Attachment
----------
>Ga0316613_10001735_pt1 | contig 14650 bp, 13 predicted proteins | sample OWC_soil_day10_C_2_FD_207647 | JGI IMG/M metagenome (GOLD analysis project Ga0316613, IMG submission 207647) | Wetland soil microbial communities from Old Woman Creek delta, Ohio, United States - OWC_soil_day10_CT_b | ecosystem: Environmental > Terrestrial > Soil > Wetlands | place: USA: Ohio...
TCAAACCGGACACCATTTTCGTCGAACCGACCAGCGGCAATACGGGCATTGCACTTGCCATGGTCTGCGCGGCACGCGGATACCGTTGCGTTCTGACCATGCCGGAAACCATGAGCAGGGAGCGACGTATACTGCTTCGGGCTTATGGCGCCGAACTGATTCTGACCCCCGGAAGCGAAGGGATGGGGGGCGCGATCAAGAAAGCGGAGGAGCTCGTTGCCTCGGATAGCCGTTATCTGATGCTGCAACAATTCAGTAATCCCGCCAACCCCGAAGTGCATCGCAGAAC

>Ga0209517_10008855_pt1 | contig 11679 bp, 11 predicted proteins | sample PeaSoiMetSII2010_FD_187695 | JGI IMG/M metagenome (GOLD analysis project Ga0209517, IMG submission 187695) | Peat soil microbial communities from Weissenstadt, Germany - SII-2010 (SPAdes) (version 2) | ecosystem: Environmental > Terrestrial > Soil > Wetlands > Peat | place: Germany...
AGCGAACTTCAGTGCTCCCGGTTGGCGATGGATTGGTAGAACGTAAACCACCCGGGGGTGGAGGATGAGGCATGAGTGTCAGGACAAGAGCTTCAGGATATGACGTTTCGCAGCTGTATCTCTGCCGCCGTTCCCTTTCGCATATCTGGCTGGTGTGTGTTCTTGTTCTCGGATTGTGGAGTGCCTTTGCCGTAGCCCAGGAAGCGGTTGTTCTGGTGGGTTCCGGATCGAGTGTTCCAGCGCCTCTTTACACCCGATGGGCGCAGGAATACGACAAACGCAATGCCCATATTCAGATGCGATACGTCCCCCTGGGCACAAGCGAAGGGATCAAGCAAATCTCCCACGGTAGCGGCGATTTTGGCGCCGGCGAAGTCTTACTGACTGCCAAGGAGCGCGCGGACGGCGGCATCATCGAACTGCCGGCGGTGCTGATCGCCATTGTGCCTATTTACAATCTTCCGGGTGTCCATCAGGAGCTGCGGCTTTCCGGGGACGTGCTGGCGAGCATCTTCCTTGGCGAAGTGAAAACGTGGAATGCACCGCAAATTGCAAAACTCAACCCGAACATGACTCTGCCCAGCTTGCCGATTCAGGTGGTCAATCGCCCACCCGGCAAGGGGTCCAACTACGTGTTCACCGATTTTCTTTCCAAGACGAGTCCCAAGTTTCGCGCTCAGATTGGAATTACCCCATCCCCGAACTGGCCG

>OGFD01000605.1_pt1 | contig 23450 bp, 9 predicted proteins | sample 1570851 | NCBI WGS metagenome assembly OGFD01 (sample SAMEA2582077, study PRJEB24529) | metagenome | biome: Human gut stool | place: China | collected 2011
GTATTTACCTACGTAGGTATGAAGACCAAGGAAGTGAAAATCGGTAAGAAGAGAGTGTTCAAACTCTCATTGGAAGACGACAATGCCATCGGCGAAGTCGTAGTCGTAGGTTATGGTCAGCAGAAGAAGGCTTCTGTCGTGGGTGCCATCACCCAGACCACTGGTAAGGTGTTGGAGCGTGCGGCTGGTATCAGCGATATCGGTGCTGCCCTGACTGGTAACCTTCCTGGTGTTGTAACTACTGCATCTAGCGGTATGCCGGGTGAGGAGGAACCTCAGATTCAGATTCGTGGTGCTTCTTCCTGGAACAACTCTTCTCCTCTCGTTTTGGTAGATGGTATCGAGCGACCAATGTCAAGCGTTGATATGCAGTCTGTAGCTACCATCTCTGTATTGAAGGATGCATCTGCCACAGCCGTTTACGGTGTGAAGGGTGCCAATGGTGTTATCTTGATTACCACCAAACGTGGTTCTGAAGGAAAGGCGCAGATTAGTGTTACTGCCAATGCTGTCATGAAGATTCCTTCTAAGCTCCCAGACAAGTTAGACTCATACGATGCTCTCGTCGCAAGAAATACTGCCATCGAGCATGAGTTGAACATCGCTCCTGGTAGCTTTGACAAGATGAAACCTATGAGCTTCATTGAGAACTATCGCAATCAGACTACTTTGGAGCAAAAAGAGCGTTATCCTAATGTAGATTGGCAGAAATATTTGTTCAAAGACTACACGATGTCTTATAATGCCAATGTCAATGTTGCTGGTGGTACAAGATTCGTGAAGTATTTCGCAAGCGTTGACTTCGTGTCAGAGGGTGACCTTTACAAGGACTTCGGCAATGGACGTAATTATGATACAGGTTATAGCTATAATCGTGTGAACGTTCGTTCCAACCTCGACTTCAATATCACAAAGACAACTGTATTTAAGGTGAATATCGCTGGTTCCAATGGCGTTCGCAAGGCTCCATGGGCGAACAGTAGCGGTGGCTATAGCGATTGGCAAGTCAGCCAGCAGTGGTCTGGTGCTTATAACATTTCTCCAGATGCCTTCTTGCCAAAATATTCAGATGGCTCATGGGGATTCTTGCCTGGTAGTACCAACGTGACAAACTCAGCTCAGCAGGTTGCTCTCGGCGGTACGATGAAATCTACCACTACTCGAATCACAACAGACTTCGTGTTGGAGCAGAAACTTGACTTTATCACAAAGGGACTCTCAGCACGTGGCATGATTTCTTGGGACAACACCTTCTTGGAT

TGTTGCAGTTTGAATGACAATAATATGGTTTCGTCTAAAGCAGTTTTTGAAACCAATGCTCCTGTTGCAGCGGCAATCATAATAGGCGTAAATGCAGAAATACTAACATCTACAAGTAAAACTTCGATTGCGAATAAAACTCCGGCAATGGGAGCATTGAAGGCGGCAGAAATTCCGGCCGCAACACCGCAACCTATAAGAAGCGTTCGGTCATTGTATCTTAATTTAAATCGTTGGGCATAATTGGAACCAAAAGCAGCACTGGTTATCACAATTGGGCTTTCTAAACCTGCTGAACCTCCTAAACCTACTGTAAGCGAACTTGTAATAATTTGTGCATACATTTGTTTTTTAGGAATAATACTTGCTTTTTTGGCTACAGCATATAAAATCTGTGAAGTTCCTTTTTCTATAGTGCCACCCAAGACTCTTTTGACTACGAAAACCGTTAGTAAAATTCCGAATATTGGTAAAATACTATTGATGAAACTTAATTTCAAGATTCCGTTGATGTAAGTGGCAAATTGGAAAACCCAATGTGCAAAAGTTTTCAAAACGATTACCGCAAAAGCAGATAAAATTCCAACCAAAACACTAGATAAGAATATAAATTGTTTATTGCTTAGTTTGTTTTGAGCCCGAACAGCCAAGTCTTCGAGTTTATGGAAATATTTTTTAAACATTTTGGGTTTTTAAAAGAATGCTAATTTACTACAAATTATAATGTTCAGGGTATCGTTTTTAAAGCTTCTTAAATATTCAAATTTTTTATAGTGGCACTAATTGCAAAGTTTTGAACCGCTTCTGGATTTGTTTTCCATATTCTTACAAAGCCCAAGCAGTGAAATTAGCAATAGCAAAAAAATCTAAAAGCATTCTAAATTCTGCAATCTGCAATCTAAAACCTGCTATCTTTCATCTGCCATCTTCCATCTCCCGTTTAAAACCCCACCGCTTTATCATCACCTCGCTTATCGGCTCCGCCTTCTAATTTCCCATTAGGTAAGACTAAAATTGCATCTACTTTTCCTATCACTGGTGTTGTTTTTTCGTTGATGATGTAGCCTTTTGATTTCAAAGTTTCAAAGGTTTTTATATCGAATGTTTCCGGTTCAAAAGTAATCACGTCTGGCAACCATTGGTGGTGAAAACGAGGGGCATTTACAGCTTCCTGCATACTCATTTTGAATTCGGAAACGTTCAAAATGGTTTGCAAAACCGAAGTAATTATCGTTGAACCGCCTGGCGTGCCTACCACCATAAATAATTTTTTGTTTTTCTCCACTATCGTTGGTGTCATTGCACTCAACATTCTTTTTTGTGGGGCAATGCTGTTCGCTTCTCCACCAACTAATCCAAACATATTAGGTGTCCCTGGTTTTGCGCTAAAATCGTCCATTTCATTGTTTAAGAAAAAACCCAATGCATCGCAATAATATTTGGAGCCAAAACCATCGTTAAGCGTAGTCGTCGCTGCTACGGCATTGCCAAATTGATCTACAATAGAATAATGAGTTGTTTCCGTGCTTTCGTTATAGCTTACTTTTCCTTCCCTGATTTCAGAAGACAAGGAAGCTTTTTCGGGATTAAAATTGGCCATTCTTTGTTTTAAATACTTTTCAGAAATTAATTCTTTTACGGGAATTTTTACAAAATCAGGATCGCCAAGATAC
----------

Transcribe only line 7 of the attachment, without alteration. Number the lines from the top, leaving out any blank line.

TGTTGCAGTTTGAATGACAATAATATGGTTTCGTCTAAAGCAGTTTTTGAAACCAATGCTCCTGTTGCAGCGGCAATCATAATAGGCGTAAATGCAGAAATACTAACATCTACAAGTAAAACTTCGATTGCGAATAAAACTCCGGCAATGGGAGCATTGAAGGCGGCAGAAATTCCGGCCGCAACACCGCAACCTATAAGAAGCGTTCGGTCATTGTATCTTAATTTAAATCGTTGGGCATAATTGGAACCAAAAGCAGCACTGGTTATCACAATTGGGCTTTCTAAACCTGCTGAACCTCCTAAACCTACTGTAAGCGAACTTGTAATAATTTGTGCATACATTTGTTTTTTAGGAATAATACTTGCTTTTTTGGCTACAGCATATAAAATCTGTGAAGTTCCTTTTTCTATAGTGCCACCCAAGACTCTTTTGACTACGAAAACCGTTAGTAAAATTCCGAATATTGGTAAAATACTATTGATGAAACTTAATTTCAAGATTCCGTTGATGTAAGTGGCAAATTGGAAAACCCAATGTGCAAAAGTTTTCAAAACGATTACCGCAAAAGCAGATAAAATTCCAACCAAAACACTAGATAAGAATATAAATTGTTTATTGCTTAGTTTGTTTTGAGCCCGAACAGCCAAGTCTTCGAGTTTATGGAAATATTTTTTAAACATTTTGGGTTTTTAAAAGAATGCTAATTTACTACAAATTATAATGTTCAGGGTATCGTTTTTAAAGCTTCTTAAATATTCAAATTTTTTATAGTGGCACTAATTGCAAAGTTTTGAACCGCTTCTGGATTTGTTTTCCATATTCTTACAAAGCCCAAGCAGTGAAATTAGCAATAGCAAAAAAATCTAAAAGCATTCTAAATTCTGCAATCTGCAATCTAAAACCTGCTATCTTTCATCTGCCATCTTCCATCTCCCGTTTAAAACCCCACCGCTTTATCATCACCTCGCTTATCGGCTCCGCCTTCTAATTTCCCATTAGGTAAGACTAAAATTGCATCTACTTTTCCTATCACTGGTGTTGTTTTTTCGTTGATGATGTAGCCTTTTGATTTCAAAGTTTCAAAGGTTTTTATATCGAATGTTTCCGGTTCAAAAGTAATCACGTCTGGCAACCATTGGTGGTGAAAACGAGGGGCATTTACAGCTTCCTGCATACTCATTTTGAATTCGGAAACGTTCAAAATGGTTTGCAAAACCGAAGTAATTATCGTTGAACCGCCTGGCGTGCCTACCACCATAAATAATTTTTTGTTTTTCTCCACTATCGTTGGTGTCATTGCACTCAACATTCTTTTTTGTGGGGCAATGCTGTTCGCTTCTCCACCAACTAATCCAAACATATTAGGTGTCCCTGGTTTTGCGCTAAAATCGTCCATTTCATTGTTTAAGAAAAAACCCAATGCATCGCAATAATATTTGGAGCCAAAACCATCGTTAAGCGTAGTCGTCGCTGCTACGGCATTGCCAAATTGATCTACAATAGAATAATGAGTTGTTTCCGTGCTTTCGTTATAGCTTACTTTTCCTTCCCTGATTTCAGAAGACAAGGAAGCTTTTTCGGGATTAAAATTGGCCATTCTTTGTTTTAAATACTTTTCAGAAATTAATTCTTTTACGGGAATTTTTACAAAATCAGGATCGCCAAGATAC